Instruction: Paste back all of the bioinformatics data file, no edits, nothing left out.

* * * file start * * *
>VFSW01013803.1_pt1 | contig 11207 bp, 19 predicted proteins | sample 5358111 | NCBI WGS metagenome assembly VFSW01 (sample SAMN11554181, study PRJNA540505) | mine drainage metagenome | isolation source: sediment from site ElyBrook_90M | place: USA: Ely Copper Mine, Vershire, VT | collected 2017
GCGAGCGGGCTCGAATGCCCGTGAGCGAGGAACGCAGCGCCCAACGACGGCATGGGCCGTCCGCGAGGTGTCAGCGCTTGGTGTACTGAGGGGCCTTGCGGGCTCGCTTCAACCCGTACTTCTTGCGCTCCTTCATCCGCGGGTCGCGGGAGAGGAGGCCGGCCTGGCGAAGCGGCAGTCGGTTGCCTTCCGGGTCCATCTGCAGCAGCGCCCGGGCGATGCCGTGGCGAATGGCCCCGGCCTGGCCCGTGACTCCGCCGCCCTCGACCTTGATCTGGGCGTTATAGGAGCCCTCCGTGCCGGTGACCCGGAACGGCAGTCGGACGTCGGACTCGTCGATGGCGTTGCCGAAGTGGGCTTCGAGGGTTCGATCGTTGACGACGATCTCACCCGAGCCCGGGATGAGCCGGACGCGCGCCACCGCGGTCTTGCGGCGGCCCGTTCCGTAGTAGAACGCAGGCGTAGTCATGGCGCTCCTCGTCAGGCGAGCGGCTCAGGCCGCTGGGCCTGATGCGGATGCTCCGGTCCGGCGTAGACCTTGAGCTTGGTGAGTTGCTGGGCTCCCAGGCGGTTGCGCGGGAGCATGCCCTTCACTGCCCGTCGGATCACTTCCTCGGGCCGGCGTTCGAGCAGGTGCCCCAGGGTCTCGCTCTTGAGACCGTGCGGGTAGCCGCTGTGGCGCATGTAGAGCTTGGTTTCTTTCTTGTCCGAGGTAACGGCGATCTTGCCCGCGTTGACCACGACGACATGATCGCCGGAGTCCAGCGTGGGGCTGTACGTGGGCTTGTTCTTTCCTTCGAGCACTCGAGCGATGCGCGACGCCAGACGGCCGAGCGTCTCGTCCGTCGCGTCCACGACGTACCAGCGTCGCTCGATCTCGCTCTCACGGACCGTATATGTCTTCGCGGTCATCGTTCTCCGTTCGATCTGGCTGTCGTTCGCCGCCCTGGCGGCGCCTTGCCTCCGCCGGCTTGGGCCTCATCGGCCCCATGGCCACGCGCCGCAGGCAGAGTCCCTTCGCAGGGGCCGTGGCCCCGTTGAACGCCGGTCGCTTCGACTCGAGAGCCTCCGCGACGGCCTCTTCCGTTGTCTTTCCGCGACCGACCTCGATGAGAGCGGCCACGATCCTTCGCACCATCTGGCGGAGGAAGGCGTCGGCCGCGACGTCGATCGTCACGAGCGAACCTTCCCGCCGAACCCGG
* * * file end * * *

>VFSW01013803.1_pt1 | contig 11207 bp, 19 predicted proteins | sample 5358111 | NCBI WGS metagenome assembly VFSW01 (sample SAMN11554181, study PRJNA540505) | mine drainage metagenome | isolation source: sediment from site ElyBrook_90M | place: USA: Ely Copper Mine, Vershire, VT | collected 2017
GCGAGCGGGCTCGAATGCCCGTGAGCGAGGAACGCAGCGCCCAACGACGGCATGGGCCGTCCGCGAGGTGTCAGCGCTTGGTGTACTGAGGGGCCTTGCGGGCTCGCTTCAACCCGTACTTCTTGCGCTCCTTCATCCGCGGGTCGCGGGAGAGGAGGCCGGCCTGGCGAAGCGGCAGTCGGTTGCCTTCCGGGTCCATCTGCAGCAGCGCCCGGGCGATGCCGTGGCGAATGGCCCCGGCCTGGCCCGTGACTCCGCCGCCCTCGACCTTGATCTGGGCGTTATAGGAGCCCTCCGTGCCGGTGACCCGGAACGGCAGTCGGACGTCGGACTCGTCGATGGCGTTGCCGAAGTGGGCTTCGAGGGTTCGATCGTTGACGACGATCTCACCCGAGCCCGGGATGAGCCGGACGCGCGCCACCGCGGTCTTGCGGCGGCCCGTTCCGTAGTAGAACGCAGGCGTAGTCATGGCGCTCCTCGTCAGGCGAGCGGCTCAGGCCGCTGGGCCTGATGCGGATGCTCCGGTCCGGCGTAGACCTTGAGCTTGGTGAGTTGCTGGGCTCCCAGGCGGTTGCGCGGGAGCATGCCCTTCACTGCCCGTCGGATCACTTCCTCGGGCCGGCGTTCGAGCAGGTGCCCCAGGGTCTCGCTCTTGAGACCGTGCGGGTAGCCGCTGTGGCGCATGTAGAGCTTGGTTTCTTTCTTGTCCGAGGTAACGGCGATCTTGCCCGCGTTGACCACGACGACATGATCGCCGGAGTCCAGCGTGGGGCTGTACGTGGGCTTGTTCTTTCCTTCGAGCACTCGAGCGATGCGCGACGCCAGACGGCCGAGCGTCTCGTCCGTCGCGTCCACGACGTACCAGCGTCGCTCGATCTCGCTCTCACGGACCGTATATGTCTTCGCGGTCATCGTTCTCCGTTCGATCTGGCTGTCGTTCGCCGCCCTGGCGGCGCCTTGCCTCCGCCGGCTTGGGCCTCATCGGCCCCATGGCCACGCGCCGCAGGCAGAGTCCCTTCGCAGGGGCCGTGGCCCCGTTGAACGCCGGTCGCTTCGACTCGAGAGCCTCCGCGACGGCCTCTTCCGTTGTCTTTCCGCGACCGACCTCGATGAGAGCGGCCACGATCCTTCGCACCATCTGGCGGAGGAAGGCGTCGGCCGCGACGTCGATCGTCACGAGCGAACCTTCCCGCCGAACCCGG